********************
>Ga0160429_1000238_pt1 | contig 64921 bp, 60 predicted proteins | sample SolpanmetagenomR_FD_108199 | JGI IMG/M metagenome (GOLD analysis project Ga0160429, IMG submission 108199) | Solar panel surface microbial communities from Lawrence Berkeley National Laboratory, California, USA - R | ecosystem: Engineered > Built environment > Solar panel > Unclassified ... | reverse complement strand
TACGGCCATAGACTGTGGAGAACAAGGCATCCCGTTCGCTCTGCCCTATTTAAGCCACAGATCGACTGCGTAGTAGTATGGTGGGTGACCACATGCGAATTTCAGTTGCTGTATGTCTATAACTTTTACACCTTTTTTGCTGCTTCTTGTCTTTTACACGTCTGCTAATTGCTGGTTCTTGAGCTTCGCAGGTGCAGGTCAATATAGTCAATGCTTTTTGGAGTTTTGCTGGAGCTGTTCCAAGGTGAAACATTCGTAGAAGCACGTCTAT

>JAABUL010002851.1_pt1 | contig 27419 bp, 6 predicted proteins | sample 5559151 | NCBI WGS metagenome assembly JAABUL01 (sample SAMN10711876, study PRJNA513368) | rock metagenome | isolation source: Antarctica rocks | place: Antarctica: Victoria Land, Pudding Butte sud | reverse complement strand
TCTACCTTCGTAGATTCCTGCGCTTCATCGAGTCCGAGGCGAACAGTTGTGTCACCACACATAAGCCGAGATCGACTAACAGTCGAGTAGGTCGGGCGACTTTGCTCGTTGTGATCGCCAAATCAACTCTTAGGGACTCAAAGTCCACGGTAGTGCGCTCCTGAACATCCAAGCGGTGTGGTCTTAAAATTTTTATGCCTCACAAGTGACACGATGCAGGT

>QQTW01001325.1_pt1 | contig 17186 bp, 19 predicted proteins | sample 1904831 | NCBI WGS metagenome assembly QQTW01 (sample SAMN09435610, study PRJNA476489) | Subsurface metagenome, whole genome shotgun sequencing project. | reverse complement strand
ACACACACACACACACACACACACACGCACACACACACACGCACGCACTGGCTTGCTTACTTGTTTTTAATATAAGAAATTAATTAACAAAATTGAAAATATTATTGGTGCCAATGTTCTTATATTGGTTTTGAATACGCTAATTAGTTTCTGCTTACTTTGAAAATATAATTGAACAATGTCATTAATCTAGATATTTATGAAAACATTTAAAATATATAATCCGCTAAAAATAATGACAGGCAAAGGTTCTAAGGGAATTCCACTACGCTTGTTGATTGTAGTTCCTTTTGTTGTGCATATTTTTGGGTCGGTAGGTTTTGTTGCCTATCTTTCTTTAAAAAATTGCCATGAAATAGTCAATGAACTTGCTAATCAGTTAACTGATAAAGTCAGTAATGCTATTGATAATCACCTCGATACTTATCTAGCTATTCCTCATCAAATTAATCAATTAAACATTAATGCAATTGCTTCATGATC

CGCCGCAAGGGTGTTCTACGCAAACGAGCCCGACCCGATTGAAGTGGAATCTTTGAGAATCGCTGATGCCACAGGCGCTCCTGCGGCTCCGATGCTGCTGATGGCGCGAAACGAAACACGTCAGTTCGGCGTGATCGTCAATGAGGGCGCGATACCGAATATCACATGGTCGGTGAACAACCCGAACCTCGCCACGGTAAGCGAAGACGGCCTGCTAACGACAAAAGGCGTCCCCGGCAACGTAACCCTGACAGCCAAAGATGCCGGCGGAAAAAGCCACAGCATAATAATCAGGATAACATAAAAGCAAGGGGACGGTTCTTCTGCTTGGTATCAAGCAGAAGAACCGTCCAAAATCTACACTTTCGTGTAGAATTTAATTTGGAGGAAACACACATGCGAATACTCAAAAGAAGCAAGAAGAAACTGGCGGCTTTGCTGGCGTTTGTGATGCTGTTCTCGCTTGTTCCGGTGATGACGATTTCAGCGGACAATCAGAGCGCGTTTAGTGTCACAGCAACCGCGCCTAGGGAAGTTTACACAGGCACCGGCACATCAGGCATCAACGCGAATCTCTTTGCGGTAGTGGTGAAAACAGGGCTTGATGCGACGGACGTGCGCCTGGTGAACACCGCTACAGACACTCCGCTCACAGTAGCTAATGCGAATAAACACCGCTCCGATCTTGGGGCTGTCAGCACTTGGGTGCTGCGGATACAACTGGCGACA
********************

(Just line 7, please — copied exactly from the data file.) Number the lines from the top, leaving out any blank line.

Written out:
CGCCGCAAGGGTGTTCTACGCAAACGAGCCCGACCCGATTGAAGTGGAATCTTTGAGAATCGCTGATGCCACAGGCGCTCCTGCGGCTCCGATGCTGCTGATGGCGCGAAACGAAACACGTCAGTTCGGCGTGATCGTCAATGAGGGCGCGATACCGAATATCACATGGTCGGTGAACAACCCGAACCTCGCCACGGTAAGCGAAGACGGCCTGCTAACGACAAAAGGCGTCCCCGGCAACGTAACCCTGACAGCCAAAGATGCCGGCGGAAAAAGCCACAGCATAATAATCAGGATAACATAAAAGCAAGGGGACGGTTCTTCTGCTTGGTATCAAGCAGAAGAACCGTCCAAAATCTACACTTTCGTGTAGAATTTAATTTGGAGGAAACACACATGCGAATACTCAAAAGAAGCAAGAAGAAACTGGCGGCTTTGCTGGCGTTTGTGATGCTGTTCTCGCTTGTTCCGGTGATGACGATTTCAGCGGACAATCAGAGCGCGTTTAGTGTCACAGCAACCGCGCCTAGGGAAGTTTACACAGGCACCGGCACATCAGGCATCAACGCGAATCTCTTTGCGGTAGTGGTGAAAACAGGGCTTGATGCGACGGACGTGCGCCTGGTGAACACCGCTACAGACACTCCGCTCACAGTAGCTAATGCGAATAAACACCGCTCCGATCTTGGGGCTGTCAGCACTTGGGTGCTGCGGATACAACTGGCGACA